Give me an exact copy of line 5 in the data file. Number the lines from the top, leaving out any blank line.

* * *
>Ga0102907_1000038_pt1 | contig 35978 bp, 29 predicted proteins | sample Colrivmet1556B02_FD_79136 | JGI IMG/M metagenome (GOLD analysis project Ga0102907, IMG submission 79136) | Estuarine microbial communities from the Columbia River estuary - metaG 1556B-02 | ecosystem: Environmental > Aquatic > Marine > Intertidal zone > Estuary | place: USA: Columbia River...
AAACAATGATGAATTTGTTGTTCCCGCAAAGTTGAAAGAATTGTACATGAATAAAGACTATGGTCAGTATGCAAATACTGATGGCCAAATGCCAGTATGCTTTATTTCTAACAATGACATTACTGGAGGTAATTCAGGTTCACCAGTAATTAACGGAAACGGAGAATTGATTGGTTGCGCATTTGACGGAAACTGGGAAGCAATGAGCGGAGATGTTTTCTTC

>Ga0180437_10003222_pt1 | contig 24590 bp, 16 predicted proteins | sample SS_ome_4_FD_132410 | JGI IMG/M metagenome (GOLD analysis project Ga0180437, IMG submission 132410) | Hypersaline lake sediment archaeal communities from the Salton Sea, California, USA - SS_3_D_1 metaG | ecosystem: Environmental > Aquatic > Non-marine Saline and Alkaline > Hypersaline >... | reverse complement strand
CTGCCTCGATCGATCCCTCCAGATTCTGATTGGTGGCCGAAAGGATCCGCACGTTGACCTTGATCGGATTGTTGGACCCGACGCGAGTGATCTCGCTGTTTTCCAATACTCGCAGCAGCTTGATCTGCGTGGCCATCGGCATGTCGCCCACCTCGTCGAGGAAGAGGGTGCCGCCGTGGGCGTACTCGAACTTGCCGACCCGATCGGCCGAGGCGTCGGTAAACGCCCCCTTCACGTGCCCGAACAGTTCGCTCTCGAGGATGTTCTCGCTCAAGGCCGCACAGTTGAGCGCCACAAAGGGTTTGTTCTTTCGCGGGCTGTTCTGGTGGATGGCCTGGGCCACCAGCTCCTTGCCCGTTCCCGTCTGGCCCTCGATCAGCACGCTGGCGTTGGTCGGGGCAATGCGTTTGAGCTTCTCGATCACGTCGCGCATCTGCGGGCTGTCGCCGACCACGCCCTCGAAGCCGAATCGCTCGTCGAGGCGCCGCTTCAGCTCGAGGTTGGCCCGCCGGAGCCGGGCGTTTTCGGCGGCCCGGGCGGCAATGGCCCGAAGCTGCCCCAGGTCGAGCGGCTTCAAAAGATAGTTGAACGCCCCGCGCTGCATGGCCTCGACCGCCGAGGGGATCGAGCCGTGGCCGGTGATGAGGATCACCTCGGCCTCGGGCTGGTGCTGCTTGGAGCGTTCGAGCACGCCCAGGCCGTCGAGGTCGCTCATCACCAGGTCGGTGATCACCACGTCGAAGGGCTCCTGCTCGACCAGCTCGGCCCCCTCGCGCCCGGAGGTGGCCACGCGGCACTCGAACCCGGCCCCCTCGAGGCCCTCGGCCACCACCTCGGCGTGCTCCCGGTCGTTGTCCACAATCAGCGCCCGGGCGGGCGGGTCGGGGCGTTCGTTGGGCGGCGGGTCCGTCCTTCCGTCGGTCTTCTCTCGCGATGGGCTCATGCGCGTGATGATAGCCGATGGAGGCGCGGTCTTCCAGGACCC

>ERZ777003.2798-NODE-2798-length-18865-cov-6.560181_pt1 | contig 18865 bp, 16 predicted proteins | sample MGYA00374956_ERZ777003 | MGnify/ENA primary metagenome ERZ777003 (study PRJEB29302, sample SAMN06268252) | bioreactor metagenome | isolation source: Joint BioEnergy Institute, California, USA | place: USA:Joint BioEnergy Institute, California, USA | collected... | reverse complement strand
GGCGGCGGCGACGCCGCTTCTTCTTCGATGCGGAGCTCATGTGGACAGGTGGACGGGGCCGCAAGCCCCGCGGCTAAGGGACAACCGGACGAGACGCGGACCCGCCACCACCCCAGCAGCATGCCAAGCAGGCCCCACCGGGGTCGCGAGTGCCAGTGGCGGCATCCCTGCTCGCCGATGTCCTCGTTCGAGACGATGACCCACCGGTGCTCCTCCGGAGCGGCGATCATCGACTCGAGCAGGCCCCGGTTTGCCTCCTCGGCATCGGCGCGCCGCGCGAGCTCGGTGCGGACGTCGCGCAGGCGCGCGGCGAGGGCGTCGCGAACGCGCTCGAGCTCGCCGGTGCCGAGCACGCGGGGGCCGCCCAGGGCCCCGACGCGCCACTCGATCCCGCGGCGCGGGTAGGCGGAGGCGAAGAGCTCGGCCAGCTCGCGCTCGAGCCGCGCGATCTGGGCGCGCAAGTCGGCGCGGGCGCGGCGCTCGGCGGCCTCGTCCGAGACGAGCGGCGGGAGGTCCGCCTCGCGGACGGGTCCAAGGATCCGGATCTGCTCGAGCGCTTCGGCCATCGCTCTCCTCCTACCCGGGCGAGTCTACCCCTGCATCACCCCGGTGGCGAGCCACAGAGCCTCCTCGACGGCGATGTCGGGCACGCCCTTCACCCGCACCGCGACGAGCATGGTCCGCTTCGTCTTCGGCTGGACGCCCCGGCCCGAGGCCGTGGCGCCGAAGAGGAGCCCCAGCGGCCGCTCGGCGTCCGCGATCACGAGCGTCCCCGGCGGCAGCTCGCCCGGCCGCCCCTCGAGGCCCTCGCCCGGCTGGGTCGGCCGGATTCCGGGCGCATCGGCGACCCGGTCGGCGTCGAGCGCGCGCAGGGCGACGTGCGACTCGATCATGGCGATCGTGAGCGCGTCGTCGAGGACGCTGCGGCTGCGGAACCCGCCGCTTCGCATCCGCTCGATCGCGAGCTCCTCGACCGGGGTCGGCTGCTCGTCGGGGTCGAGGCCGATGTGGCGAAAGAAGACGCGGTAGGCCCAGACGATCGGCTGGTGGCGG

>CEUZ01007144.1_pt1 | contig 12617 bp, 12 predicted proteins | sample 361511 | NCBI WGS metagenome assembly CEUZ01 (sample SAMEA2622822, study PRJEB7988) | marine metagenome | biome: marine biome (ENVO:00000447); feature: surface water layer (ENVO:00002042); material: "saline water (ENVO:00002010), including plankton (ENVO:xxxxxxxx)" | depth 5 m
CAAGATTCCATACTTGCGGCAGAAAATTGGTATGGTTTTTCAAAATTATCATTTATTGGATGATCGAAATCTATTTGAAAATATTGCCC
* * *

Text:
>ERZ777003.2798-NODE-2798-length-18865-cov-6.560181_pt1 | contig 18865 bp, 16 predicted proteins | sample MGYA00374956_ERZ777003 | MGnify/ENA primary metagenome ERZ777003 (study PRJEB29302, sample SAMN06268252) | bioreactor metagenome | isolation source: Joint BioEnergy Institute, California, USA | place: USA:Joint BioEnergy Institute, California, USA | collected... | reverse complement strand